North Carolina Republicans have once again tasked veteran mapmaker Thomas Hofeller with redrawing the district maps for electing the General Assembly. It was Hofeller’s 2011 plans that were rejected unanimously by the Supreme Court after they ruled that 28 districts had been unconstitutionally racially gerrymandered, but that didn’t stop the state’s House and Senate from approving his new maps Friday.
Every ten years, lawmakers across the nation redraw the lines of state and congressional districts to reflect shifts in population. Political parties often take advantage of the opportunity to shape the boundaries in ways that maximize their voters and suppress those of their opponents. Gerrymandering – the redrawing of district lines to benefit the party in power – is a common practice. It can be done through one of two methods. Cracking dilutes the voting power of the opposition by spreading their supporters across many districts. Packing works exactly the opposite; by concentrating the opposing party’s voting power in one region, that vote is suppressed in others.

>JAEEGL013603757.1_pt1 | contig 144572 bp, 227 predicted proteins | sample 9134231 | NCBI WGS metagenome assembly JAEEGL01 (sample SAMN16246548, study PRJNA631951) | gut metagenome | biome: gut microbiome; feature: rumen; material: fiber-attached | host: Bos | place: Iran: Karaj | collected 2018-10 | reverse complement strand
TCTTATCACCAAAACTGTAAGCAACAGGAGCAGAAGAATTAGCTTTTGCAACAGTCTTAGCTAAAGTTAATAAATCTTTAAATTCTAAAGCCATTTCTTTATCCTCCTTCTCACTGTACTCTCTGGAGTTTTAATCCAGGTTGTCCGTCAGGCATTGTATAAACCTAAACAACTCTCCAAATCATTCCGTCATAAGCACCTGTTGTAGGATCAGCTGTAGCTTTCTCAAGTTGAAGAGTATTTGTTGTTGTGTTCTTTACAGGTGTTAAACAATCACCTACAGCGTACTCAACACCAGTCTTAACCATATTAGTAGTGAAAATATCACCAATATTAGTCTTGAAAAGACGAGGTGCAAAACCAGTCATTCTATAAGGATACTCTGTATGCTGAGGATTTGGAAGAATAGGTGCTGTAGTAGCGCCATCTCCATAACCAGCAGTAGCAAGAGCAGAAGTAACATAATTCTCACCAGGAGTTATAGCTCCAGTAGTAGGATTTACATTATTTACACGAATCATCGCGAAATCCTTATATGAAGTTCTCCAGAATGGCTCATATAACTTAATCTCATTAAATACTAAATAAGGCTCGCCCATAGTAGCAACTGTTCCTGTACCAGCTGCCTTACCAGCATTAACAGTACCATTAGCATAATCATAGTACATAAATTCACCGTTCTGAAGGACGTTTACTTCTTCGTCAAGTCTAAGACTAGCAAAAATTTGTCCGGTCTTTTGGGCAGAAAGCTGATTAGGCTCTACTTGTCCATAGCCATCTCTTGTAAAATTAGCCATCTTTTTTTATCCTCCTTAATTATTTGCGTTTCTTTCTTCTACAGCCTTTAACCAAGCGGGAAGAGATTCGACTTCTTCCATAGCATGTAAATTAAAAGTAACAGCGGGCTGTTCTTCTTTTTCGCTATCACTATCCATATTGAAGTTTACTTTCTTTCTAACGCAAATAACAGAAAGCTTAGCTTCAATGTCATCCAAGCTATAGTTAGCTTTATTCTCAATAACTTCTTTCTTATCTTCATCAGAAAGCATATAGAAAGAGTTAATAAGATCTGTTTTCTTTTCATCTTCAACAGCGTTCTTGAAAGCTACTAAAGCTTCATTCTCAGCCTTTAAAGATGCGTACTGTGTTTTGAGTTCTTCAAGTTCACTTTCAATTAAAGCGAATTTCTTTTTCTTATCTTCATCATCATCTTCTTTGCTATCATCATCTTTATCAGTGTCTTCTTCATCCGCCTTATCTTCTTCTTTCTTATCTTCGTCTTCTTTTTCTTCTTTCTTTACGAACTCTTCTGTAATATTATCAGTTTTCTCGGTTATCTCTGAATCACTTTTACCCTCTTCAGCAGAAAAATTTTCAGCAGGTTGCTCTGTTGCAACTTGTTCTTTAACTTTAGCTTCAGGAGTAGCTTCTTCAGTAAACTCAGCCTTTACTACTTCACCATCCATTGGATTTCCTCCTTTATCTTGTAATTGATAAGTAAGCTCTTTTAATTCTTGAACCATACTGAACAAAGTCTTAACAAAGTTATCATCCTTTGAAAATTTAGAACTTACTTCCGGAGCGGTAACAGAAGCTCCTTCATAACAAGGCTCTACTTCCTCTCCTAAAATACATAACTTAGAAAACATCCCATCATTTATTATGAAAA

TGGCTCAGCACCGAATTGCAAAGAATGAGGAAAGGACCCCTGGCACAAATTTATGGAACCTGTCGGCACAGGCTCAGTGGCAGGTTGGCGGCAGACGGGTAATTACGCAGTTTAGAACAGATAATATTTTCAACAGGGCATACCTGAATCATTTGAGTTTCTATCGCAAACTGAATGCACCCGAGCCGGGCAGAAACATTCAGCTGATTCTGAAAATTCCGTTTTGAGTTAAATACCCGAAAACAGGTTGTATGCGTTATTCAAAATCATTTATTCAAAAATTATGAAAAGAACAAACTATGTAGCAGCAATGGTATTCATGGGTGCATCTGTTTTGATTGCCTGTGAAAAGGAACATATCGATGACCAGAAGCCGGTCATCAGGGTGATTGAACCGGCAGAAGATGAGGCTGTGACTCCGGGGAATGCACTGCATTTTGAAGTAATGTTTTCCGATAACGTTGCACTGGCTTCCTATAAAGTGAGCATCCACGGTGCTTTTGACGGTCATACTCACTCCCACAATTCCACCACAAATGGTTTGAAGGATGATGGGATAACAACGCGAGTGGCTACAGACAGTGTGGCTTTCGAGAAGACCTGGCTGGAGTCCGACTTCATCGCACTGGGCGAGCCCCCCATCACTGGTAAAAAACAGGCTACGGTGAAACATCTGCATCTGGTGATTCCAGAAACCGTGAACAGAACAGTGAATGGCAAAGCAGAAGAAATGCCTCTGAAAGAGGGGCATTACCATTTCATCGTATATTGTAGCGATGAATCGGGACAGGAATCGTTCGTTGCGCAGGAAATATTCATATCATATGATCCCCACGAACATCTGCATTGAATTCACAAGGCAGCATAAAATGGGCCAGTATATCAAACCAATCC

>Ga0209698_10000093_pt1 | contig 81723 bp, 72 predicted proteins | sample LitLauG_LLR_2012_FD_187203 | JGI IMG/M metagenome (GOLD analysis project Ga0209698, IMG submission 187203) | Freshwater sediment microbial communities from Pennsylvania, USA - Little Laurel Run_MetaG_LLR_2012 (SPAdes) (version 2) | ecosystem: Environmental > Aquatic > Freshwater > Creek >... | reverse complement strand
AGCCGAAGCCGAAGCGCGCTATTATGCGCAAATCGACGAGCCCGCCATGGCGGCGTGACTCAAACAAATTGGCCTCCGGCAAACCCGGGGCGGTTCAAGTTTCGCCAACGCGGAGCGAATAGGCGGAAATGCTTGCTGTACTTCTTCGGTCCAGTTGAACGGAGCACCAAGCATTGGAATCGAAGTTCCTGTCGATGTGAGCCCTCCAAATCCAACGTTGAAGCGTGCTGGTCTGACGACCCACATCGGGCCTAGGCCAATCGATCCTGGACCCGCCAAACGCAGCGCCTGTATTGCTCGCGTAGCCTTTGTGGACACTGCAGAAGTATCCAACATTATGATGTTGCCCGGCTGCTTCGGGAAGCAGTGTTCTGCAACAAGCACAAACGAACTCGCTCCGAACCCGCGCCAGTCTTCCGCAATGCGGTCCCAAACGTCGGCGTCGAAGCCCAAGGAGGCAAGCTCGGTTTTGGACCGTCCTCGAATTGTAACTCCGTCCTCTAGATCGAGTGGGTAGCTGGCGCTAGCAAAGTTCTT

While this sort of gerrymandering occurs often, it’s not generally well received when it specifically hinders a single race, religion, etc. The Supreme Court’s issue with the 2011 maps was that there appeared to be gerrymandered lines in 19 House and nine Senate areas that weakened the influence of black voters.
Despite their approval Friday, Harnett County Republican Representative David Lewis told The News & Observer that he wouldn’t be surprised if the maps weren’t ratified until the day before the September 1 deadline. There’s more to the process than a just a single vote:
There are more votes scheduled for next week. Each chamber must approve a set of maps that will then be sent to the panel of judges who ordered new district lines after finding 28 unconstitutional gerrymanders in the districts used for the past three election cycles.
Mr. Hofeller drew the Republican maps, which Democrats countered with their own suggestions, and both sides hurled accusations of gerrymandering at each other. In truth, both parties seemed to have drawn the lines to their benefit whenever possible. In the face of current complaints, Republicans justified their actions by pointing out that the Democrats did it for decades before the GOP took over the General Assembly in 2010.
Legislators from both sides have called for either a person or organization independent from either party to take over redistricting, which may be the only way to see a genuinely nonpartisan district map. However, Republicans currently hold supermajorities in both the House and Senate and so most of the proposed districts lean right. So long as they can avoid accusations of racial gerrymandering, it’s likely the GOP maps will stand.